A few posts back in my earlier article on “Transatlantic Thoughts.. on VistA .. in the NHS“, I was commending some joint working between OS pioneers in both the UK and the US to move our learning forward on both sides of the Atlantic.
One of the recommendations in my presentation to the recent 2nd OSEHRA conference, in the Transatlantic blog article and at a recent related EHI presentation was to pursue an agile demonstrator of some key NHS standards (i.e. the NHS Common User Interface , Royal College of Physicians HIU Record Heading Standards) in the VistA stack.
Building on an earlier, though related “1 Clinician: 1 Developer: 10 Days Agile Development” project I had done with the UK based Rob Tweed and Chris Casey, they were keen to help..
On the “US side” and to their credit Medsphere and GDIT also picked up this recommendation.. so this has formed the basis of the first cut NHS VistA collaborative work described in this “First cut of VistA for NHS developed” article by Rebecca Todd from eHealth Insider.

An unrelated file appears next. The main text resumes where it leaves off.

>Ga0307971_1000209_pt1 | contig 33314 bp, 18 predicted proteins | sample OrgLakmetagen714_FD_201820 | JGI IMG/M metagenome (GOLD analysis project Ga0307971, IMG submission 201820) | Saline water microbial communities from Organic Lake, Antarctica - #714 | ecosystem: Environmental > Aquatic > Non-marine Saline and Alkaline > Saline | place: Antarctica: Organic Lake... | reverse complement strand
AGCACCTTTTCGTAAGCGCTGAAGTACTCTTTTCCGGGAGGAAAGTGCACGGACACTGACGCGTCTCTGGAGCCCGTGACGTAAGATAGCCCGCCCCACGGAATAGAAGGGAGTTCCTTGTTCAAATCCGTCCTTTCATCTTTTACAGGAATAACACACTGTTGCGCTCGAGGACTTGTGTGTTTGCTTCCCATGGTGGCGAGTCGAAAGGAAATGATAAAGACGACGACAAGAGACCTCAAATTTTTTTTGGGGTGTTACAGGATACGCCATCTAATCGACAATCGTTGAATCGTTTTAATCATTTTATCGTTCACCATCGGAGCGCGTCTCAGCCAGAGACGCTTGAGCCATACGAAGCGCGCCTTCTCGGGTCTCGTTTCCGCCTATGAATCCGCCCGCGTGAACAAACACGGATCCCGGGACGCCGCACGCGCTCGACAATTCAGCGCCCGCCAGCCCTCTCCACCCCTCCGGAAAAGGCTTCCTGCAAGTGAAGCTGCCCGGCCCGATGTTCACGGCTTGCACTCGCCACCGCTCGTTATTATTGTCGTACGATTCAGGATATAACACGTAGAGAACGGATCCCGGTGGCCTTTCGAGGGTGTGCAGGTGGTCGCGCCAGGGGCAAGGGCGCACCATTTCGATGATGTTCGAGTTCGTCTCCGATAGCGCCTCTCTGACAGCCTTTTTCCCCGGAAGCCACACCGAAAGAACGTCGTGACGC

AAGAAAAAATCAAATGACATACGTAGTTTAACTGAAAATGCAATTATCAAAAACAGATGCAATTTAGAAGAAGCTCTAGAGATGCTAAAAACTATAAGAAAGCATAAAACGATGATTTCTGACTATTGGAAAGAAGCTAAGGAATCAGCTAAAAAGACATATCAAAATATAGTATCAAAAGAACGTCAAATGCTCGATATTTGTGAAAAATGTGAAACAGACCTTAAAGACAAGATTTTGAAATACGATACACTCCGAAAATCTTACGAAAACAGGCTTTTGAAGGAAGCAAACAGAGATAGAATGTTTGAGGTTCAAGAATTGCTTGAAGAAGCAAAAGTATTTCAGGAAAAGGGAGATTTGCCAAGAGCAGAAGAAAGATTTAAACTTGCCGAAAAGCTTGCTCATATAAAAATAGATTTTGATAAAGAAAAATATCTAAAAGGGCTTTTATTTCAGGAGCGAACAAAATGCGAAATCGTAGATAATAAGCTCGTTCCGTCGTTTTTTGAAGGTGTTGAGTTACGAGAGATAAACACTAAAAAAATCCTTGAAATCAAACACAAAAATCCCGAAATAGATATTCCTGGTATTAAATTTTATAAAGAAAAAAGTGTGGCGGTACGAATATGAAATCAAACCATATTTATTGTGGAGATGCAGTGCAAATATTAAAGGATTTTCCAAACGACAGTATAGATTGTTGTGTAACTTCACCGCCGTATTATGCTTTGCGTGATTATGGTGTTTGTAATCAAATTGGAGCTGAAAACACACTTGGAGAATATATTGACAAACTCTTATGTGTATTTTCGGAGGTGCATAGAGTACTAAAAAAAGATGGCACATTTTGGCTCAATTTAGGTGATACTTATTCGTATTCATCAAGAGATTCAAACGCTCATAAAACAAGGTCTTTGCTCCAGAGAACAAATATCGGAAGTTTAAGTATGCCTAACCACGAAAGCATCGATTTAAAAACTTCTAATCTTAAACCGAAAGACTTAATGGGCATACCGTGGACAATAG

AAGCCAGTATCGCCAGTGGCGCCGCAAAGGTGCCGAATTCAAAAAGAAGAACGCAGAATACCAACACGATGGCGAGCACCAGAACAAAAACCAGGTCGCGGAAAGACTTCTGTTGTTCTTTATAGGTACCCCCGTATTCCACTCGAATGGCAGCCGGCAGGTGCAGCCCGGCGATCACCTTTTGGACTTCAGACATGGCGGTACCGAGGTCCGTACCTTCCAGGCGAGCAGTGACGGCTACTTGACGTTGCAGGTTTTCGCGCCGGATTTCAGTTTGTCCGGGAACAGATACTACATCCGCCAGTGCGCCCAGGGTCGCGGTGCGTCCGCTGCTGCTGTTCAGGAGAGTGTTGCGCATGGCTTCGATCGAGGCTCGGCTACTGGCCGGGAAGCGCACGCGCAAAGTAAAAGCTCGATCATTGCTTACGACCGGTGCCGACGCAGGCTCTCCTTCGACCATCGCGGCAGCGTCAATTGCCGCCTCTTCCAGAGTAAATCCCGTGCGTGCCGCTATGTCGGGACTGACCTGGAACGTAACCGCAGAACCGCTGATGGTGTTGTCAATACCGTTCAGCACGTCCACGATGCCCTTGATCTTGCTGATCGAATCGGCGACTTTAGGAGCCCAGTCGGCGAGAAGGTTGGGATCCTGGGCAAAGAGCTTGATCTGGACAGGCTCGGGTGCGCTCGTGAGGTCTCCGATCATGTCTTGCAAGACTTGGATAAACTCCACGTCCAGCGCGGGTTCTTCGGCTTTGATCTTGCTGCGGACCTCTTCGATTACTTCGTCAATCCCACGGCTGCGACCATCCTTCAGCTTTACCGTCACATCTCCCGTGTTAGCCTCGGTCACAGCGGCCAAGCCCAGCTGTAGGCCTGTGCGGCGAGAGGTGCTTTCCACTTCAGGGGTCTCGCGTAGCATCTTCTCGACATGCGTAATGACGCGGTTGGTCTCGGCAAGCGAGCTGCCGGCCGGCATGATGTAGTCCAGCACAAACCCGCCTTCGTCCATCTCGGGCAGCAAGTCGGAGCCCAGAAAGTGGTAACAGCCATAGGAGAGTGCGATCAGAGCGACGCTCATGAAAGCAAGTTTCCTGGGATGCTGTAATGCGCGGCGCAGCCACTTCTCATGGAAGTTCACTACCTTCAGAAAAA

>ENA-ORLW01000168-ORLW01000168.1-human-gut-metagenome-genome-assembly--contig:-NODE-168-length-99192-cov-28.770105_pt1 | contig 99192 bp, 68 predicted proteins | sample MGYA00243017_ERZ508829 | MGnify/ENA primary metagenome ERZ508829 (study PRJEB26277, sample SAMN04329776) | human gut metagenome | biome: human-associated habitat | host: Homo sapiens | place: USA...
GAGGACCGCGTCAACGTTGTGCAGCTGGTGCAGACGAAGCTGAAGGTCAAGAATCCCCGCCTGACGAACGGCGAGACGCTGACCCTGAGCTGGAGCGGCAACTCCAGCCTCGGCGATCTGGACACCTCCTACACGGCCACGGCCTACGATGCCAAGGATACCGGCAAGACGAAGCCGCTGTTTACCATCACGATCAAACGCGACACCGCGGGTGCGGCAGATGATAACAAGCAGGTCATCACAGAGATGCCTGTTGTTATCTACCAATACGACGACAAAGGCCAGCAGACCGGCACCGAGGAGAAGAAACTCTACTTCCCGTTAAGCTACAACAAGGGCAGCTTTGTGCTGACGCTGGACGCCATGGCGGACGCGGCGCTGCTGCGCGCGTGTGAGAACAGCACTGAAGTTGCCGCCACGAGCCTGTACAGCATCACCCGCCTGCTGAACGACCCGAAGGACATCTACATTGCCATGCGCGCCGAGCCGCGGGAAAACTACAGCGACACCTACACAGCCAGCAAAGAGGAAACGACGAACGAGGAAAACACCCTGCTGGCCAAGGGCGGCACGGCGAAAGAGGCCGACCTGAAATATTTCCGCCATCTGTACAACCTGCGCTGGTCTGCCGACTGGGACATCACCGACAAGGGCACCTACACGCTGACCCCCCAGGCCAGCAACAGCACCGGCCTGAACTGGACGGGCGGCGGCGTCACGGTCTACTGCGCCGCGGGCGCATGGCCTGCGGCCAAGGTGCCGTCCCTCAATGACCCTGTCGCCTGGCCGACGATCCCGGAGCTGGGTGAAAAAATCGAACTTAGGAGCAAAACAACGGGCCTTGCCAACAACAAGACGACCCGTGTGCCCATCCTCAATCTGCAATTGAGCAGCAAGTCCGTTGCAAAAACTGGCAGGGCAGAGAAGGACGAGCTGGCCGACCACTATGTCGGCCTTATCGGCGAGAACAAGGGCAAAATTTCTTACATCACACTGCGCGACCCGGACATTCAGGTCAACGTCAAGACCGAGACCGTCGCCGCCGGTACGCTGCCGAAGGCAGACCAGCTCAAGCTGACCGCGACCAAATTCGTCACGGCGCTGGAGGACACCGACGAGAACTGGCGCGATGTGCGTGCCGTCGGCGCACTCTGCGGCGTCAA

The NHS VistA “first cut” work involved a week of my (Frectal Ltd) time, plus 3 weeks of Chris Caseys time, plus some of Dr. Edmund Billings (Medsphere) time, plus approx 1 other developer in the US.
(I should clarify that my input into this team effort was on my own behalf, i.e. not on behalf of either LeedsTH/LeedsNHS or the wider NHS..).
So a team of between 2-4 people working over a 3 week period… i.e. user-centred, agile and focussed.
The results were very interesting.. an open source, web-based, demonstrator of NHS VistA,
-inc basic NHS Common User Interface Patient Banner,
–core Royal College of Physicians Headings etc
… which can be used on a PC, tablet (eg iPad) or smartphone.
See screenshots below to give a taste and the related OS code here.
Thanks to Chris Casey for his very helpful video on this demonstrator.
Where this small first step goes from here is now to be considered….(e.g we are planning to meet with the Royal College of Physicians to offer this as an open source showcase of their important standards).
I hope its been a helpful exercise and another demonstration of the art of the possible, with clinically led, agile, collaborative development using open source.
If folk do want to know more/see more of the work done, please do feel free to get in touch.